Kate Fox, co-director of SIRC, is a social anthropologist and bestselling author of popular social science books. She is also a Fellow of the Institute for Cultural Research.
Kate’ work involves research, publications, lectures and broadcasts on many aspects of human behaviour and social relations, including: social and cultural aspects of drinking; flirting and courtship; beauty and body-image; gossip; aggression, disorder and violence; young people’s attitudes and habits; individualism; the social impact of mobile phones; sex differences in risk taking; social aspects of horseracing; health scares and other health issues; celebrations; the psychology of smell and scent; manners and etiquette; the English national character; the meaning of chips.
Kate’s most recent book is the bestseller Watching the English: The Hidden Rules of English Behaviour, published by Hodder & Stoughton in 2004, which has sold half a million copies, and is being translated into Chinese, Polish and Russian.
She is also the author of The Racing Tribe: Watching the Horsewatchers(published in the UK by Metro, and in the US — as The Racing Tribe: Portrait of a British Subculture -by Transaction); Passport to the Pub: The Tourists’ Guide to Pub Etiquette (DoNot Press) and Pubwatching with Desmond Morris. Kate is the co-author, with Dr Peter Marsh, of Drinking and Public Disorder (The Portman Group).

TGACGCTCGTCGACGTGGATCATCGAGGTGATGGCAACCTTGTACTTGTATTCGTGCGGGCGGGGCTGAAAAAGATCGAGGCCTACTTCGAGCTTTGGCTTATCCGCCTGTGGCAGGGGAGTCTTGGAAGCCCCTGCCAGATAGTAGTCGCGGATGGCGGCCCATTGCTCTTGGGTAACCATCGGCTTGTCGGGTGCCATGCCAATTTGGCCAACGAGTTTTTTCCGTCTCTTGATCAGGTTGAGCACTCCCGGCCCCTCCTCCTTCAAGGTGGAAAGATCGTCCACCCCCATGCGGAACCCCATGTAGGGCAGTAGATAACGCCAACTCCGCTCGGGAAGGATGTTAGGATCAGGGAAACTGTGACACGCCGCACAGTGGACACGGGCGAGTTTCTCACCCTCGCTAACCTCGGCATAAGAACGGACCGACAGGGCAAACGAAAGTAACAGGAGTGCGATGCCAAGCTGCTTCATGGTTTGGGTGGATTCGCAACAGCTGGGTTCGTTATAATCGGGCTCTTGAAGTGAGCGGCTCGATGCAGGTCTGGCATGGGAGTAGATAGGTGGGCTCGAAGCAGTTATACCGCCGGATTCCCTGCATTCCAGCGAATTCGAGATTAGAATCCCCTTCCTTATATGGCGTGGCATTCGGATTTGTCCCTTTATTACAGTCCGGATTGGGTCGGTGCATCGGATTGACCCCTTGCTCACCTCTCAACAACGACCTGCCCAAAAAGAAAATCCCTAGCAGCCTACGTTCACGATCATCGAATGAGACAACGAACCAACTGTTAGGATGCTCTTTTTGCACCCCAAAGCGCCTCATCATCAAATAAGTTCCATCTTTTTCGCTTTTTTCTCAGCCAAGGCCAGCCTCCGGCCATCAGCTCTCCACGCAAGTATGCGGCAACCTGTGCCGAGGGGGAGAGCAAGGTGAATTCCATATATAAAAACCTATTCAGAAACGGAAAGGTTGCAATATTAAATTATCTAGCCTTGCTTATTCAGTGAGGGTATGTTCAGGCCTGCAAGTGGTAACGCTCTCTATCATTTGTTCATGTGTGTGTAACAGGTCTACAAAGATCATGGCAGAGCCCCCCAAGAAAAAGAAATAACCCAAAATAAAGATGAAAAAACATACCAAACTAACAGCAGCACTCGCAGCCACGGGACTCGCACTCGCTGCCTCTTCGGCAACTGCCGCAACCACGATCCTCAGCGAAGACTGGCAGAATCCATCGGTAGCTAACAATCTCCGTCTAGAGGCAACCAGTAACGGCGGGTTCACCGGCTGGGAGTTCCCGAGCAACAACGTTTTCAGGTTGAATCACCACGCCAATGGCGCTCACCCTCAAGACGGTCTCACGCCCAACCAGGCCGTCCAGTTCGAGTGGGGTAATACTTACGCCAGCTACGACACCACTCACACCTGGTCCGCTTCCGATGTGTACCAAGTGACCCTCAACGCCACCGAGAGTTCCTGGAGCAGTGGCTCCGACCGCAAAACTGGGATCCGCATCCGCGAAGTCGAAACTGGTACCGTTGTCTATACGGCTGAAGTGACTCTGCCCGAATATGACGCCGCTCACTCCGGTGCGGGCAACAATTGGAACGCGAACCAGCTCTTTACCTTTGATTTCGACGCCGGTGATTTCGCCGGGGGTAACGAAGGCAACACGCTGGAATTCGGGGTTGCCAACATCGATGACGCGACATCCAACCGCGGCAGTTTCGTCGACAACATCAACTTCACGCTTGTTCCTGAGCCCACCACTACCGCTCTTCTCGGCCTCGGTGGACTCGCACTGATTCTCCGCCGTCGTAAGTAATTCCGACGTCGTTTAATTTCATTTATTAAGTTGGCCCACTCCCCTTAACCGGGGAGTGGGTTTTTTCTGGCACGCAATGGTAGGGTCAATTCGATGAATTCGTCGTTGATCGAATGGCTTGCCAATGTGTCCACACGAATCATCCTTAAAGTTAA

Kate is regularly invited to speak at literary festivals, including Hay-on-Wye, Cheltenham, Oxford, Ways with Words, Canterbury, Richmond, etc. — as well as guest lectures at Oxford University, Oxford Brookes, University of Kent, Chatham House, etc. She gave the Christmas Lecture at the Royal Geographical Society in 2005.
She is frequently quoted in the Press and interviewed on radio and television, on all types of programmes, from Radio 4 Today, Radio 3 Nightwaves and BBC4/BBC2/Channel 4 documentaries, to more lightweight interviews with Jeremy Clarkson and Richard and Judy. Kate has also been a regular columnist for Psychologies magazine.
Kate is currently working on her next book, which will examine many aspects of 21st-century life and obsessions - including mobile phones, social media, online dating, shopping, celebrity, reality TV, computer games, selfies, etc - from an evolutionary/anthropological perspective